A blog by Gary Bernhardt, Creator & Destroyer of Software

When JSON isn't JSON

23 Jul 2007

JSON is so simple that you can specify it on an index card, but we still can't get it right. For example, here's what happens when simplejson and python-cjson talk about slashes:

# simplejson correctly decodes cjson's data
>>> print simplejson.loads(cjson.encode('/'))
/
# cjson fails to decode simplejson's data
>>> print cjson.decode(simplejson.dumps('/'))
\/

In this case, the problem is that cjson doesn't handle backslashes correctly. There are two ways to say "/" in JSON: "/" and "\/". When encoding, simplejson always escapes slashes, but cjson never does:

>>> print simplejson.dumps('/')
"\/"
>>> print cjson.encode('/')
"/"

The reverse is also true: simplejson knows how to decode "\/", but cjson decodes it incorrectly:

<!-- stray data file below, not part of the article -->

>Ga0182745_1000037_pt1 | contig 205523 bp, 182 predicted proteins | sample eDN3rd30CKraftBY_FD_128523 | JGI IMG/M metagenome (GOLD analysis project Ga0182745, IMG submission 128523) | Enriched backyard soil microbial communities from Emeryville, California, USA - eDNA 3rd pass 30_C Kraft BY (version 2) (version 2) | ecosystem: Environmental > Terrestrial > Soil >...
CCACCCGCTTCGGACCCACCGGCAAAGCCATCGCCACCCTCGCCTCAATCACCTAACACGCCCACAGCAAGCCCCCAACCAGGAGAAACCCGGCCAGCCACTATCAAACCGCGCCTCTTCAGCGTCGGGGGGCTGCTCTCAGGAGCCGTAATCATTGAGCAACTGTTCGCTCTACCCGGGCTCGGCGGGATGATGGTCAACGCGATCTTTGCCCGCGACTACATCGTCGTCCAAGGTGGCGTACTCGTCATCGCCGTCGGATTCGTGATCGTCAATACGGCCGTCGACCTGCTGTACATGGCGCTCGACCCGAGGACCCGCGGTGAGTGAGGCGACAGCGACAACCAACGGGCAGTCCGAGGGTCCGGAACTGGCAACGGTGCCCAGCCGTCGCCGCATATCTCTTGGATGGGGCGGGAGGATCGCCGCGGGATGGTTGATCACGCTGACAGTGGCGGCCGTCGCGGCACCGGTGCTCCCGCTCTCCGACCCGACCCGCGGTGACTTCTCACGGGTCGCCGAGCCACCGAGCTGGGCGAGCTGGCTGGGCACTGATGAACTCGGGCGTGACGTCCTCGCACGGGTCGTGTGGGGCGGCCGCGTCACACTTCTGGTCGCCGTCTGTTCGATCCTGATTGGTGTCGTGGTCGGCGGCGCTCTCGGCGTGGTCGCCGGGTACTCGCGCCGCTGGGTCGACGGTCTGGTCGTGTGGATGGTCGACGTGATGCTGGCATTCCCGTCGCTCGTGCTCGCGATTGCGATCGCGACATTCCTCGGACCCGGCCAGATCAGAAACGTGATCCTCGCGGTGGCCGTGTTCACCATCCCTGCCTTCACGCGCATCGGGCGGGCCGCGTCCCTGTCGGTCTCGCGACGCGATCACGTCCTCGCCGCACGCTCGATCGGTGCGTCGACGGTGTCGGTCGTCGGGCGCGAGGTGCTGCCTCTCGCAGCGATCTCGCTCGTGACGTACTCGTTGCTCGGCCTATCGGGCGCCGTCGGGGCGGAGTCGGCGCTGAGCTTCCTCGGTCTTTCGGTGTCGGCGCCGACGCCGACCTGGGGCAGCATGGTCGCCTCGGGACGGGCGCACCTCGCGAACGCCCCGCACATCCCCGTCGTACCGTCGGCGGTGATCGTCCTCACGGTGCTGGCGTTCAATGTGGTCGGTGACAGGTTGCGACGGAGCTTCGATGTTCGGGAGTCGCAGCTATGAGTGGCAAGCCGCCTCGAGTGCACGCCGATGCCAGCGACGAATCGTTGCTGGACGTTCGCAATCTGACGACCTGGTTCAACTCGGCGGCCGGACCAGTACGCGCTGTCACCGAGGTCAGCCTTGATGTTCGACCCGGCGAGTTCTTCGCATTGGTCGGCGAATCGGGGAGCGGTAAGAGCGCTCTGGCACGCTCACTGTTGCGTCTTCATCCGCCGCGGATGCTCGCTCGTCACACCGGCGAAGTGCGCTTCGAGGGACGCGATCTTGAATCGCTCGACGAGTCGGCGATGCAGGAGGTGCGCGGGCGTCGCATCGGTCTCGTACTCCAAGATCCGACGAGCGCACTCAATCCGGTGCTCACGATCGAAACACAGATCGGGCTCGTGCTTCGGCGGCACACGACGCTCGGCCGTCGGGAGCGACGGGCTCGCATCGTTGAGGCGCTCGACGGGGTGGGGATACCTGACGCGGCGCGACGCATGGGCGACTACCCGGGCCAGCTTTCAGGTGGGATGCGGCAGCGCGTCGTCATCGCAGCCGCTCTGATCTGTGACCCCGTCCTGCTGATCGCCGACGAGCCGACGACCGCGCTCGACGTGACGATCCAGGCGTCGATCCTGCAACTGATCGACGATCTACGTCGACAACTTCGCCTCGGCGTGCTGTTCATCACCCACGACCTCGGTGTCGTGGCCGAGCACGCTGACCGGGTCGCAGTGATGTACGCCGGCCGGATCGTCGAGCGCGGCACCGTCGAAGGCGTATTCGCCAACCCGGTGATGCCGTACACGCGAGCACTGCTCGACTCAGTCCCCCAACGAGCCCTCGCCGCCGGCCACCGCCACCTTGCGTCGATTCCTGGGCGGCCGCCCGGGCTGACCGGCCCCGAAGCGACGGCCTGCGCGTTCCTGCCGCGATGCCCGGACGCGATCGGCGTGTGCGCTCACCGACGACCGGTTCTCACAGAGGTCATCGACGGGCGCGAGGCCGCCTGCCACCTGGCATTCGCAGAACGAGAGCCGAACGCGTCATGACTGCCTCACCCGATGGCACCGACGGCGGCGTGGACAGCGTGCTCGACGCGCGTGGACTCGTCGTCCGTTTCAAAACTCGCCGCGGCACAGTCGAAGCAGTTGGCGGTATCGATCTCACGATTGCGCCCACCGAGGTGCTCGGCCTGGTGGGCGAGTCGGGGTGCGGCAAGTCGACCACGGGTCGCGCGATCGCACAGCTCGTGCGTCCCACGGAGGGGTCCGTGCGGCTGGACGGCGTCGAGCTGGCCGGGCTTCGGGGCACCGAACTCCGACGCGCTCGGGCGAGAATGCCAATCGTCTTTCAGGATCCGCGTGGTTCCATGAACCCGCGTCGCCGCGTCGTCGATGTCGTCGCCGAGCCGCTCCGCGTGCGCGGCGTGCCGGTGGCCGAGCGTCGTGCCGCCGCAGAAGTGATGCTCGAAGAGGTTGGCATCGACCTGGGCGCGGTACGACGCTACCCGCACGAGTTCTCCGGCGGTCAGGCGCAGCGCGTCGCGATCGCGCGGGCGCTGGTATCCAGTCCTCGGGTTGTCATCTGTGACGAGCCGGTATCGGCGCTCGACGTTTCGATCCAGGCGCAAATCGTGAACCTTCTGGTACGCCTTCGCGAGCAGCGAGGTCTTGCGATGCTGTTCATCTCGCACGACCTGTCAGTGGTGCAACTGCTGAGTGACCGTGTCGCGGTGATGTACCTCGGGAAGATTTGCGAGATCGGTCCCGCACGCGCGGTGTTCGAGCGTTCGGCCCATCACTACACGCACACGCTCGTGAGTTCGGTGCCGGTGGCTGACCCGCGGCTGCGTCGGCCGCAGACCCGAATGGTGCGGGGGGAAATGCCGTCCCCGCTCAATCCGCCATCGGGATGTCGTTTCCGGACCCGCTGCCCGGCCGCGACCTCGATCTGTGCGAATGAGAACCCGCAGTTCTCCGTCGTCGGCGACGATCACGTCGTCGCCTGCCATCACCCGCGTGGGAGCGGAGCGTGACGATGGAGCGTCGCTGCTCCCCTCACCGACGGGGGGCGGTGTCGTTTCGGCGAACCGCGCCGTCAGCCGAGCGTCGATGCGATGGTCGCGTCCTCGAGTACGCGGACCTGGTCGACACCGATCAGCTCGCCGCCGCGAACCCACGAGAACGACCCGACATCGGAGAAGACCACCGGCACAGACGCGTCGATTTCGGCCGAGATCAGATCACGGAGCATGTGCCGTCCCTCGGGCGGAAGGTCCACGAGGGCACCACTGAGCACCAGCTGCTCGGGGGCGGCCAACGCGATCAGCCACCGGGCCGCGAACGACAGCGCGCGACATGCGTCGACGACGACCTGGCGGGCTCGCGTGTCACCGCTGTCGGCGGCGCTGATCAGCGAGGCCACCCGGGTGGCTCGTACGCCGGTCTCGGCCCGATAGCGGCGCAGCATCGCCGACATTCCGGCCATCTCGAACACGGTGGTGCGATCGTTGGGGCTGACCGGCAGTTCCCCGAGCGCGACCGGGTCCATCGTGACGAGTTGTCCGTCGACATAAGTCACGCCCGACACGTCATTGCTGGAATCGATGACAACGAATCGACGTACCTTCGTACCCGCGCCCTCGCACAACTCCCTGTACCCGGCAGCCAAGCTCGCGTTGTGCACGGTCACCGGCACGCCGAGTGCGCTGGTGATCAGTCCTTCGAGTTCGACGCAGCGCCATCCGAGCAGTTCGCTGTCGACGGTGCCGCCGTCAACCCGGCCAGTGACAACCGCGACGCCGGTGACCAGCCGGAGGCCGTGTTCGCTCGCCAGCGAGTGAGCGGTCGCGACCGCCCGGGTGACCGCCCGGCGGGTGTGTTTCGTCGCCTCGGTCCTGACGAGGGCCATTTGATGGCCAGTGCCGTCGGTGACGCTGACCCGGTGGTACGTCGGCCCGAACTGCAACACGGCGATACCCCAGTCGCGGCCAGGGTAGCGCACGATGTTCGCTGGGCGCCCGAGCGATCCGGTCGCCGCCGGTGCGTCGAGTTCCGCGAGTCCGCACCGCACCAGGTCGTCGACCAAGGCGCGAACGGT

>>> print simplejson.loads('"\/"')
/
>>> print cjson.decode('"\/"')
\/

So there you go: simplejson and cjson don't interoperate. This bit me when I tried to move BitBacker from simplejson to cjson for performance reasons. The live alpha server had a few thousand records encoded with simplejson, all of which included slashes. When I switched to cjson, everything broke because every "/foo/bar" entry in the database came back as "\/foo\/bar".

As far as I'm concerned, this problem with JSON is actually an argument for simple data formats like JSON. If we can't get full interoperability between something as stupidly simple as JSON, how did anyone ever expect WS-* to work?